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Volume 8 Issue 2, February 2014

A silicon-on-insulator device that combines two four-wave-mixing sources in an interferometer with a reconfigurable phase shifter is presented. It does not require any external photon sources, and represents a first step towards realizing fully integrated quantum technologies.

Letter p104; Interview p160

IMAGE: YUE ZHANG, JOSH SILVERSTONE, DAMIEN BONNEAU AND MARK THOMPSON

COVER DESIGN: TOM WILSON

Volume 8 Issue 2

Editorial

  • When promoting the value of their research or procuring funding, researchers often need to explain the significance of their work to the community — something that can be just as tricky as the research itself.

    Editorial

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Interview

  • Michele Svandrlik and Fulvio Parmigiani, respectively Project Director and Head of Science at FERMI, talk to Nature Photonics about building the first fully coherent seeded free-electron laser that outputs soft X-rays.

    • David Pile
    Interview
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Research Highlights

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News & Views

  • Reports of perovskite solar cells fabricated at temperatures compatible with polymer substrates indicate that high-performance flexible cells are now an exciting proposition. However, increasing the cell area and stability and addressing environmental concerns are aspects requiring attention.

    • Gary Hodes
    • David Cahen
    News & Views
  • An engineered defect in silicon carbide that acts as an artificial molecule is found to be the brightest room-temperature source of single photons presently available in a bulk material. This finding suggests that silicon carbide has a promising future for applications in quantum information processing.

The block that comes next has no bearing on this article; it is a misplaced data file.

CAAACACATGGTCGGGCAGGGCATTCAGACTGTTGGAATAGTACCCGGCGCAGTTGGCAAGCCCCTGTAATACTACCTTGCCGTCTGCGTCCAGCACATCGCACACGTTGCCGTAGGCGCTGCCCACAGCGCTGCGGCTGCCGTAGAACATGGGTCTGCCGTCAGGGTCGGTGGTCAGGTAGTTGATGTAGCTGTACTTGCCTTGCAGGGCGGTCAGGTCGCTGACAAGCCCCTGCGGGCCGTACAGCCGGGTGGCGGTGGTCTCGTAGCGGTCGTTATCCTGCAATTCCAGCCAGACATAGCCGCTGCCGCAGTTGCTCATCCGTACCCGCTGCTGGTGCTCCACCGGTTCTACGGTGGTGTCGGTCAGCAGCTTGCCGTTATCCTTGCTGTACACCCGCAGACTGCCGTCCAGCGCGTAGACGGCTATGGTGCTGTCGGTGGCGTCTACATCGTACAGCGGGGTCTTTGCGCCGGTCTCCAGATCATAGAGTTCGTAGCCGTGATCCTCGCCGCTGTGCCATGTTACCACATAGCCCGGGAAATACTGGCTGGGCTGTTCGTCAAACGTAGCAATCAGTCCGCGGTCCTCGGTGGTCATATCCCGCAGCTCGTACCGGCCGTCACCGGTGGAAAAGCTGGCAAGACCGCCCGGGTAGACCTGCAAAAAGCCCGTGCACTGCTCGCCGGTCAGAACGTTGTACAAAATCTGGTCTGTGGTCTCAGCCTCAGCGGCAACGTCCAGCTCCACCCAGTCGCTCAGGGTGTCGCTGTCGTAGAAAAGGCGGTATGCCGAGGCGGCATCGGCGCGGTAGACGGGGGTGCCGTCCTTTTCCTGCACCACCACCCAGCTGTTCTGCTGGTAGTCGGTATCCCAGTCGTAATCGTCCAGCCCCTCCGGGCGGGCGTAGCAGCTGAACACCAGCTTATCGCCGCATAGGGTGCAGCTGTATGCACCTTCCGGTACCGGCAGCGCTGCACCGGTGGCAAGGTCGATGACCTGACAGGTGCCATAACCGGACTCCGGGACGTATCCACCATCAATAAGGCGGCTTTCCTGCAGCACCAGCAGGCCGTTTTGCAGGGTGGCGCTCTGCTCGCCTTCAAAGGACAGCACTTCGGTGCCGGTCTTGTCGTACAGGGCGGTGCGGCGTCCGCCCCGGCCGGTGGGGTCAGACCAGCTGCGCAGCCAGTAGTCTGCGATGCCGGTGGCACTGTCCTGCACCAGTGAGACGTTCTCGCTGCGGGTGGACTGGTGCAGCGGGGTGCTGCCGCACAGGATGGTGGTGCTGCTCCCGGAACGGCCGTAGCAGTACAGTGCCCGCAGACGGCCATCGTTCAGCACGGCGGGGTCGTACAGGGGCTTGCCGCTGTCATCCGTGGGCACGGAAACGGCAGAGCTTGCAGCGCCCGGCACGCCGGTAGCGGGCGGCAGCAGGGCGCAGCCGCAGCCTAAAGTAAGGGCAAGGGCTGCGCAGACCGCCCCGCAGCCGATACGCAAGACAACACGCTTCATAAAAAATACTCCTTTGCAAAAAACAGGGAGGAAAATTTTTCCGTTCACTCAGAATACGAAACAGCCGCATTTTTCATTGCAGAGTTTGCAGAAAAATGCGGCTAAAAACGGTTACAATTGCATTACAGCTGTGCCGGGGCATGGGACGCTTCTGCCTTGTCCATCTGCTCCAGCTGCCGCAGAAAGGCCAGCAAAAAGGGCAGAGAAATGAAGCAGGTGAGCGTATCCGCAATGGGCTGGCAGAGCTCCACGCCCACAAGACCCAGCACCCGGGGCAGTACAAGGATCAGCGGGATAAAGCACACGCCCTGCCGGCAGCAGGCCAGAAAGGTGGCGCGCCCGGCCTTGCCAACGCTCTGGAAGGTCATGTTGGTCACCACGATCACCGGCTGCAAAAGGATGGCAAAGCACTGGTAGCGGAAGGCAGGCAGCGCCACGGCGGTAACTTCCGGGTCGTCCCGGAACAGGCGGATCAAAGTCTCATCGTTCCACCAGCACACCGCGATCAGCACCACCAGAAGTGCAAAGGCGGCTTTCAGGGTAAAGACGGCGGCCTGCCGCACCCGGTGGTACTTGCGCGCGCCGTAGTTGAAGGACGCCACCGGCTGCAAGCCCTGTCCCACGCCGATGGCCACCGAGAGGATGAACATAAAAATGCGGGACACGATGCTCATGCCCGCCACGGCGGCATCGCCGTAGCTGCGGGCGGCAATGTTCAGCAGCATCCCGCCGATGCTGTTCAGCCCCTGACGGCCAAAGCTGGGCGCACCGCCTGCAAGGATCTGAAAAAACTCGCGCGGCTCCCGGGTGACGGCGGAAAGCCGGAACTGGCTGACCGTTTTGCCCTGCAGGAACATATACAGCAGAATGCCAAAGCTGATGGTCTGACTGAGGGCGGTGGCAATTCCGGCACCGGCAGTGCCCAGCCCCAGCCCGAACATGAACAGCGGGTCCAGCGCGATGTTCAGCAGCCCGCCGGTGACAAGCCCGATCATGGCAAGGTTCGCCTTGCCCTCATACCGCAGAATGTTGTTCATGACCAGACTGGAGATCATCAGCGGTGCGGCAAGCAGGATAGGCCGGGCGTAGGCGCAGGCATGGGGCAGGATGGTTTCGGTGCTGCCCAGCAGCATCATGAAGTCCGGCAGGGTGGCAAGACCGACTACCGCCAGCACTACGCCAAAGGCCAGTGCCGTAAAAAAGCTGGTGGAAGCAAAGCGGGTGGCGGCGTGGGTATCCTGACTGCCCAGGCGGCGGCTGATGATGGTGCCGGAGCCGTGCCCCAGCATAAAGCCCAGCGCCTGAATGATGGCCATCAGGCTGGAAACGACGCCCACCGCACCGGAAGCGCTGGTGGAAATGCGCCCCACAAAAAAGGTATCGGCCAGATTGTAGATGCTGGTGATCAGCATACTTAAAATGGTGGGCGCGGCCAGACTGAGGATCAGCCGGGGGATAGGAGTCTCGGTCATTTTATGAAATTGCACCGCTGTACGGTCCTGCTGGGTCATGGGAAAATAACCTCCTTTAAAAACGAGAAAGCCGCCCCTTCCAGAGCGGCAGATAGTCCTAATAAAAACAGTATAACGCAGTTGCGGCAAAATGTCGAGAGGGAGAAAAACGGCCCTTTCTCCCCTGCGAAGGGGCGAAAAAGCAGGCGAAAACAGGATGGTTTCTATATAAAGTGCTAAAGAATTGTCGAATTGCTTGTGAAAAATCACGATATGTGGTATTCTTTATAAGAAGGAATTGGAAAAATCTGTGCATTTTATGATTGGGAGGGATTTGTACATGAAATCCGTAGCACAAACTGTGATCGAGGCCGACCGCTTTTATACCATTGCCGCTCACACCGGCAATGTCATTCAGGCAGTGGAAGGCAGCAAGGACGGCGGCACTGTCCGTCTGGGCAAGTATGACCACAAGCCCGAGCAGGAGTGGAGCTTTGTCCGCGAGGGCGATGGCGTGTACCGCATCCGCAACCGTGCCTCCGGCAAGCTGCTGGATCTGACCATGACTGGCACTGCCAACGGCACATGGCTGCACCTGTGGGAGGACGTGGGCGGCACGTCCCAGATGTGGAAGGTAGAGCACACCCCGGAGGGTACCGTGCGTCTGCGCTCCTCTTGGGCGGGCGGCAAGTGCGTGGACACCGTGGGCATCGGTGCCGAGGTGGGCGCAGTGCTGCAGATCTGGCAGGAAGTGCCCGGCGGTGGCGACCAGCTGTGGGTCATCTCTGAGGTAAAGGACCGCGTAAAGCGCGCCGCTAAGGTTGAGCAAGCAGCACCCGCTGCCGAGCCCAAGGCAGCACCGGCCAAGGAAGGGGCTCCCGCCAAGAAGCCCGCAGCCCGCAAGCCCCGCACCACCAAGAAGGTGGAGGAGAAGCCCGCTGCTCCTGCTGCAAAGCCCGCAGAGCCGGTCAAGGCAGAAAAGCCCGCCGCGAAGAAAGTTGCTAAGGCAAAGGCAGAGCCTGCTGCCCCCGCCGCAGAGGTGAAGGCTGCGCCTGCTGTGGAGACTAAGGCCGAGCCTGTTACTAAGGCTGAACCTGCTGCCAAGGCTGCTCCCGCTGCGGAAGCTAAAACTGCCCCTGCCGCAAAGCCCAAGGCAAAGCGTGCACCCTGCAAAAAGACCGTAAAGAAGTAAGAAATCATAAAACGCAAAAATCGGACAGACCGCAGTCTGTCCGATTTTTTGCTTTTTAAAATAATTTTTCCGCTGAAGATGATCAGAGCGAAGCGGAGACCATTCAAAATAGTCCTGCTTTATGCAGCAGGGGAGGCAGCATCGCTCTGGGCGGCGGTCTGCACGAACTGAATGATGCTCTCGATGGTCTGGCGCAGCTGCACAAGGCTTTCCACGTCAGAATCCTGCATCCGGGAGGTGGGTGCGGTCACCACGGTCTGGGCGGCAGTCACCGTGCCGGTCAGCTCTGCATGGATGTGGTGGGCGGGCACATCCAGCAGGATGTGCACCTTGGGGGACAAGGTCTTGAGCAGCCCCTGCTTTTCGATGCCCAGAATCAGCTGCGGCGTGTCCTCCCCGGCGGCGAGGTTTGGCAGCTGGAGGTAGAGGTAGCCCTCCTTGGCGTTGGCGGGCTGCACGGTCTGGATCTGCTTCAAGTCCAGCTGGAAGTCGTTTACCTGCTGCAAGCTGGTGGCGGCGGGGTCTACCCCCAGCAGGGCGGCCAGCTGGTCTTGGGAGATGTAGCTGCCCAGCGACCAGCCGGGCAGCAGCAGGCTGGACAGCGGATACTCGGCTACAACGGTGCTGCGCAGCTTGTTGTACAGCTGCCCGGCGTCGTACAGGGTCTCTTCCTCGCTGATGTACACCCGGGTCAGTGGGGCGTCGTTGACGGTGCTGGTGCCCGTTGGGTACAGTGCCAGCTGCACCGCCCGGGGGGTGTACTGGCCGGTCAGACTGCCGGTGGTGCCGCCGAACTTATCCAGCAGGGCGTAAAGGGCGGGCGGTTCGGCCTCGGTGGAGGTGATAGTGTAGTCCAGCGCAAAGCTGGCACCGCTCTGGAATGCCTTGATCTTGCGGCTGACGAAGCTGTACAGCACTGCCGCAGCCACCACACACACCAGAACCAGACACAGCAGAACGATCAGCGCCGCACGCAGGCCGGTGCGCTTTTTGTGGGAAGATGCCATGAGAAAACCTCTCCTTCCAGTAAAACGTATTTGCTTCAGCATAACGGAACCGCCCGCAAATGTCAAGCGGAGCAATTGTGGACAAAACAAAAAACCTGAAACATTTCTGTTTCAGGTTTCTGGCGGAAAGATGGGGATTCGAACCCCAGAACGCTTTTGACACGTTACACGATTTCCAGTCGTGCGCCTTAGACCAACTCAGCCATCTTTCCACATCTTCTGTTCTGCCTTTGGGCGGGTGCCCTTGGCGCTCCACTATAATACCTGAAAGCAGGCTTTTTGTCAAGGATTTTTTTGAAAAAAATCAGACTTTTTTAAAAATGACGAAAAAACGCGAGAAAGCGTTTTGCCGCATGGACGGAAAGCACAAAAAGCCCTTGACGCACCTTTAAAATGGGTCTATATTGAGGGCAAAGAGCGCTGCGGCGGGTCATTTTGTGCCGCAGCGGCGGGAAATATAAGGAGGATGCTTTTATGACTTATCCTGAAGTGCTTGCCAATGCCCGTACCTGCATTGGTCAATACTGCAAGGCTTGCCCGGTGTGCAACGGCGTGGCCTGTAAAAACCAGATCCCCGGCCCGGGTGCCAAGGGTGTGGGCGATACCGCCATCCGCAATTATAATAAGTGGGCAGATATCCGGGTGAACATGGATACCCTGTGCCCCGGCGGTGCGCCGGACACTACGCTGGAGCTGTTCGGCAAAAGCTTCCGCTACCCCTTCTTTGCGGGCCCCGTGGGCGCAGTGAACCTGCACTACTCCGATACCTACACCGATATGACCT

• Alberto Boretti
    News & Views
  • Quantum information processing provides novel methods for pumping heat and refrigerating photons. Devices that obtain and manipulate information at the quantum level can function as quantum 'Maxwell's demons' to cool systems in ways that liquid helium cannot.

    • Seth Lloyd
    News & Views
  • Researchers have demonstrated high-harmonic generation using strong terahertz pulses in a bulk solid without damaging it. The mechanism underpinning such an extreme nonlinearity also generates coherent electromagnetic radiation covering the terahertz, infrared and optical regions.

    • K. Y. Kim
    • Y. S. You
    News & Views
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Correction

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Review Article

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Letter

  • A silicon-on-insulator device combining two four-wave-mixing photon-pair sources in an interferometer with a reconfigurable phase shifter is used to create and manipulate non-degenerate or degenerate, path-entangled or path-unentangled photon pairs. A quantum interference visibility of nearly 100% is observed on-chip. This device is a first step towards fully integrated quantum technologies.

    • J. W. Silverstone
    • D. Bonneau
    • M. G. Thompson
    Letter
  • Single-step fabrication of a multimode quantum resource from the parametric downconversion of femtosecond frequency combs is demonstrated. Each of the 511 possible bipartitions among ten spectral regions is shown to be entangled. Furthermore, an eigenmode decomposition reveals that eight independent quantum channels (qumodes) are subsumed within the comb.